Effect of cerebral oxygen saturation on postoperative nausea and vomiting in female laparoscopic surgery patients

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Abstract

Background:

The purpose of this study was to investigate effect of cerebral oxygen saturation (SCTO2) on postoperative nausea and vomiting (PONV) in female patients who underwent laparoscopic surgery.

Methods:

This study included 90 female patients who underwent laparoscopic surgery (60 cases of gynecological operations and 30 cases of gallbladder operations). All patients were allocated into 3 groups of 30 patients each: group A (gynecological laparoscopic surgery), group B (gynecological laparoscopic surgery with mannitol treatment) and group C (laparoscopic cholecystectomy surgery). Perioperative SCTO2, mean blood flow velocity of vertebral artery (VM), vascular resistance index of vertebral artery (RI), and PONV (within 48 hours after surgery) were investigated.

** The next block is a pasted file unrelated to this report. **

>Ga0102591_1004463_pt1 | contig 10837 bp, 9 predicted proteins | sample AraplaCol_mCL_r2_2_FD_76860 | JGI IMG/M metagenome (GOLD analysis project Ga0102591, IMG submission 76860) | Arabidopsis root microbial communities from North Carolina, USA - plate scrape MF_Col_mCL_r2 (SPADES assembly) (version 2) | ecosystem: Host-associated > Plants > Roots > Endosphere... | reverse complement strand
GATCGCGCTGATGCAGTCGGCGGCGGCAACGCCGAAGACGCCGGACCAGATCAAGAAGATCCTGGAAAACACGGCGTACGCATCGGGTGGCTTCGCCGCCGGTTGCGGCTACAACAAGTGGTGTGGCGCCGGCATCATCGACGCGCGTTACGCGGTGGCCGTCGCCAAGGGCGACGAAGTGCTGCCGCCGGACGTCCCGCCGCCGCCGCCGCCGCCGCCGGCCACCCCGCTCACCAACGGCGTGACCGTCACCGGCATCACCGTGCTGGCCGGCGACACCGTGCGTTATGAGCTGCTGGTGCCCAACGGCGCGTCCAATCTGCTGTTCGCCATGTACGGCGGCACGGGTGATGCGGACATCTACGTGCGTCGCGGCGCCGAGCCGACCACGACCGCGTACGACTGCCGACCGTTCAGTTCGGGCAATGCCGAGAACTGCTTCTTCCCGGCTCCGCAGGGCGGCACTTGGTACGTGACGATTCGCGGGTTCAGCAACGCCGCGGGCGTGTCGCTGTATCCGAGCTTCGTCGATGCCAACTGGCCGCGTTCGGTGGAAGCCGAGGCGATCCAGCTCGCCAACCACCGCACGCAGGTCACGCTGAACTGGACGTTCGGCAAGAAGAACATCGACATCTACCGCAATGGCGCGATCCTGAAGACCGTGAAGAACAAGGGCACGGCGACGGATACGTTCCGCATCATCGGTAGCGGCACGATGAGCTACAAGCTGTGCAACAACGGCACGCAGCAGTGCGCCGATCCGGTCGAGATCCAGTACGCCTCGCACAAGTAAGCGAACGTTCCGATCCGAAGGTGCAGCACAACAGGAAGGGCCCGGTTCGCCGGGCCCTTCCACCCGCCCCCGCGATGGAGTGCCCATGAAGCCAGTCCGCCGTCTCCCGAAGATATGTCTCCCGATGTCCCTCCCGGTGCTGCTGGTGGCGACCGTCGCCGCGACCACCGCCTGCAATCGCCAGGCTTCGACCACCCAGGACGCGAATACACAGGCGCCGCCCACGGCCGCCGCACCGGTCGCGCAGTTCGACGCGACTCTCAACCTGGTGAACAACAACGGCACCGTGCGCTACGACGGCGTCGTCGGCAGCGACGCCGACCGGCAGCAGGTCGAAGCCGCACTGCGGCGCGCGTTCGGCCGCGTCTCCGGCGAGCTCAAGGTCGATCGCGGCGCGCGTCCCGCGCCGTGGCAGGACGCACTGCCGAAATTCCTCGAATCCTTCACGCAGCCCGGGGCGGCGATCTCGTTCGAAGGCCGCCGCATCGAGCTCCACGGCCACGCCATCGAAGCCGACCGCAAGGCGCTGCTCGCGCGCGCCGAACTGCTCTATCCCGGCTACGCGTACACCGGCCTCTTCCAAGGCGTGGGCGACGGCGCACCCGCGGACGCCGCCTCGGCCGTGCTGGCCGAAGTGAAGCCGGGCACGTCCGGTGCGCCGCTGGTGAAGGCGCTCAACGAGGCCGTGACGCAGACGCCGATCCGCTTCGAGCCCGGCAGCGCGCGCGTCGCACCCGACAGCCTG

Results:

No differences in age, body weight, operation time, and hemoglobin levels were observed among the patients (P > .05). The SCTO2 values for groups B and C were lower than those for group A in both brain hemispheres at T4 and T5 (P < .05). The VM was higher in group B than in groups A and C at T3 (P < .05), but differences in VM were not observed between groups B and C at T4 or T5. However, the VM of group A was still lower than the other groups (P < .05), and no difference in VM was observed among the 3 groups at T6 (P > .05). The RI was higher in group C than in groups A and B at T4 (P < .05). The incidence of PONV within 48 hours after surgery was significantly higher in group A than in the other 2 groups (P < .05).

Conclusion:

Strategies that maintain normal SCTO2 may reduce the incidence of PONV in female patients who underwent laparoscopy surgery by reducing perioperative intracranial pressure.

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